|T O P I C R E V I E W
||Posted - 01/23/2013 : 1:14:09 PM
I am putting together a small dog team and recently lent a dog from a musher. I was told she was 7 but turend out to be 9 years old. How long can she keep running and pull? When is it time for her to retire completly?
Does she need some special care for joints? Supplements?
|9 L A T E S T R E P L I E S (Newest First)
||Posted - 02/28/2013 : 09:13:31 AM
I can see that she really wants to run, she loves to work. But I also see that she can struggle a bit to keep up. Is there signs to watch out for if she has had enough or she can hurt herself?
I have scheduled a senior check up on her, full on with xrays and what not :)
She is really teaching us alot.
||Posted - 02/25/2013 : 8:45:19 PM
You've got a few more good years with her. As previously stated it really depends on the dog. Good old dogs always want to go, but can't keep up. Watch them closely and make sure they don't hurt themselves.
My old fella is 14. This is his first winter staying in the yard and it drives him nuts. The last two winters I had to watch him closely. He could only handle slow runs (small teams or hauling wood). He stopped leading when he was 11, just couldn't stay in front.
||Posted - 02/25/2013 : 08:41:03 AM
I also saw a 11 year old Sibe run fantastic in a team at a WSA WC.
||Posted - 02/03/2013 : 11:06:22 AM
Thank you so much for all youre input :)
||Posted - 02/03/2013 : 10:49:32 AM
My 9 year old Siberian girl has a heart of an African Lion! She refuses to start "acting and running her age"!!!! I believe also they will suddenly just stop running one day and lay their head down..... If the human interferes with this huge desicion of the sled dog and decide FOR them, then the human kills them psychologically.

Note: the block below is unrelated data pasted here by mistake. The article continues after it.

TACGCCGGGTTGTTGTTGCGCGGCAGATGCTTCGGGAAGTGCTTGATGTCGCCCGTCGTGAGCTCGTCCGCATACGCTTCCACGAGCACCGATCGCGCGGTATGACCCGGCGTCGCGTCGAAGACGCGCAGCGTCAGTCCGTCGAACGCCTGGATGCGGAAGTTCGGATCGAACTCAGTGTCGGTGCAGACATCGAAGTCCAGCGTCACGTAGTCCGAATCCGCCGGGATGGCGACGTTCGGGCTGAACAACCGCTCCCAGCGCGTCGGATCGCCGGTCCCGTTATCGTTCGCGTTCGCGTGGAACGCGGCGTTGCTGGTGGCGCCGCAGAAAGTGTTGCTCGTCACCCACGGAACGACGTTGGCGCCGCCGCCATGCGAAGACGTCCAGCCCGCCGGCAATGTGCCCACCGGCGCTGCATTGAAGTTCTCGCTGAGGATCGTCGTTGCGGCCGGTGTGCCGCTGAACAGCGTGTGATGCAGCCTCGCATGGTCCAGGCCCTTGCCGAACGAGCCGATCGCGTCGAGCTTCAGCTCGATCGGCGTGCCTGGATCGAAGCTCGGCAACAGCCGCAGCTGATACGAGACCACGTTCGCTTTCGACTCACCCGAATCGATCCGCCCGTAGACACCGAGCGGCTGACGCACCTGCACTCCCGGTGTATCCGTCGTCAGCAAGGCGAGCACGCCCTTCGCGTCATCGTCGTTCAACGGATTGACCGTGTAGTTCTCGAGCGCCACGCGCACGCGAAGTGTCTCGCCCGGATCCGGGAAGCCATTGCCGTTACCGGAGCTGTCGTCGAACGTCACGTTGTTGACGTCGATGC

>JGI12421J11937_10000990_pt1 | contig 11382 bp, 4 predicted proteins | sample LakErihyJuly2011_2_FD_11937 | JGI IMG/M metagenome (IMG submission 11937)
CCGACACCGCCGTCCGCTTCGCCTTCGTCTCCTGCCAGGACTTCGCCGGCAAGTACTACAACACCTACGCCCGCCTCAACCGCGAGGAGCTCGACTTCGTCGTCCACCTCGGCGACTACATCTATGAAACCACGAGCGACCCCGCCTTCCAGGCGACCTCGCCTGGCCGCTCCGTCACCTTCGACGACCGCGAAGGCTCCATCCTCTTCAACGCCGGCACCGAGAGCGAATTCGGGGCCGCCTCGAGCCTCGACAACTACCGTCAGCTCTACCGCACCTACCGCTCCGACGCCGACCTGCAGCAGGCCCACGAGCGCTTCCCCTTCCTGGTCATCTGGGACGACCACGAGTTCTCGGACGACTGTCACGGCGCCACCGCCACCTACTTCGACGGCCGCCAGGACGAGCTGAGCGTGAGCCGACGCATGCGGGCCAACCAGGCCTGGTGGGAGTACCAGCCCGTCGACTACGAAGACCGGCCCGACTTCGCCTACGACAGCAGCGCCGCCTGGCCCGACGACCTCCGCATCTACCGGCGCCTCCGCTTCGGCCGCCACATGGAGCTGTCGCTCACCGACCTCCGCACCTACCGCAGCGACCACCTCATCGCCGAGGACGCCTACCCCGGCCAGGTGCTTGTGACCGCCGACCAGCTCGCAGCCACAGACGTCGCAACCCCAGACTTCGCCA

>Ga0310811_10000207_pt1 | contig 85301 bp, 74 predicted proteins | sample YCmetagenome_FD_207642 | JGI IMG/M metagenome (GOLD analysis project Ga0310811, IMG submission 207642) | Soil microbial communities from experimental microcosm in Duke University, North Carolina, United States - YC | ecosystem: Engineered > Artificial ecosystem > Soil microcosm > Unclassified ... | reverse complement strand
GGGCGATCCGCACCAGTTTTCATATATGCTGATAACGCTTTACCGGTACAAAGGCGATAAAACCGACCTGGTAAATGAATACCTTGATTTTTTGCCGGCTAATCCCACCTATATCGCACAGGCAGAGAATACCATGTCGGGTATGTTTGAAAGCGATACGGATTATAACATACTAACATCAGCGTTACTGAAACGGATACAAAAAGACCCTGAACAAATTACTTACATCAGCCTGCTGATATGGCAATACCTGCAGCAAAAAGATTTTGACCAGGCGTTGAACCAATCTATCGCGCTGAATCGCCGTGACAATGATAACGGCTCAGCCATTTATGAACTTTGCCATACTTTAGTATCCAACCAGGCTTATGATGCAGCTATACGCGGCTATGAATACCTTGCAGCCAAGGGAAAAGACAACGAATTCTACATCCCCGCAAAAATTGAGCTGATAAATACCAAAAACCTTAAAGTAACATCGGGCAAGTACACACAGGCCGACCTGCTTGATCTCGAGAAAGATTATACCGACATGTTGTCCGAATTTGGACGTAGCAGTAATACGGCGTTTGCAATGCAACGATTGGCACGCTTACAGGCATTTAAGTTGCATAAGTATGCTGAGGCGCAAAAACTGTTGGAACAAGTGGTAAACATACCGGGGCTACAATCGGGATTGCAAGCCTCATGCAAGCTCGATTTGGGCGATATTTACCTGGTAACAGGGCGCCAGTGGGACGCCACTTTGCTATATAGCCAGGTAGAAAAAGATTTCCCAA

||Posted - 01/25/2013 : 3:06:17 PM
I just skijor raced with a 9 year old, she had a tumour the size of a tennis ball removed from her bladder 2 yrs ago. She didn't pull hard anymore the 2nd half of the 4 mile race, but kept the pace enough that she wasn't necklining on her lead partner either.
A few hours later she ran again in the 2-dog sled race, only 2 km this time, and she still went strong.
I expect her to be a functional sled dog for at least a couple more years. My 10-12 year olds still do short runs, but cannot keep up the race dogs' pace, so I don't run them together. The older ones are effectively retired, because the two of them don't pull hard enough to get me moving on either skis or a sled.
||Posted - 01/23/2013 : 9:45:52 PM
Worth noting, Sebastian Schnuelle had a 13 year old leader in his last Iditarod team.
||Posted - 01/23/2013 : 1:52:13 PM
It is time for them to retire when they tell you they are done, or can no longer do physically what you ask. It very much depends on the dog - different dogs have told me they are done competing anywhere from 6-12 years old, and many will still run recreationally and/or train puppies into their teens. If you aren't going too far or fast and she still wants to go, 9 is not too old.
||Posted - 01/23/2013 : 1:48:31 PM
As she ages you may need to modify your runs to accommodate her slower speed and less endurance, but she can continue running so long as she is willing and her health allows. I had a leader I adopted at age 9 who continued to help train puppies through the age of 13, and died a year later.
It won't hurt to supplement her with glucosamine and condroitin or monthly injections of Adequan (off lable use of a product developed for racing horses). I'd suggest talking to your vet about supplementation.
She may be more prone to injury as she ages, but if you keep an eye on her and be conservative in treating those injuries she can run for a good long time yet.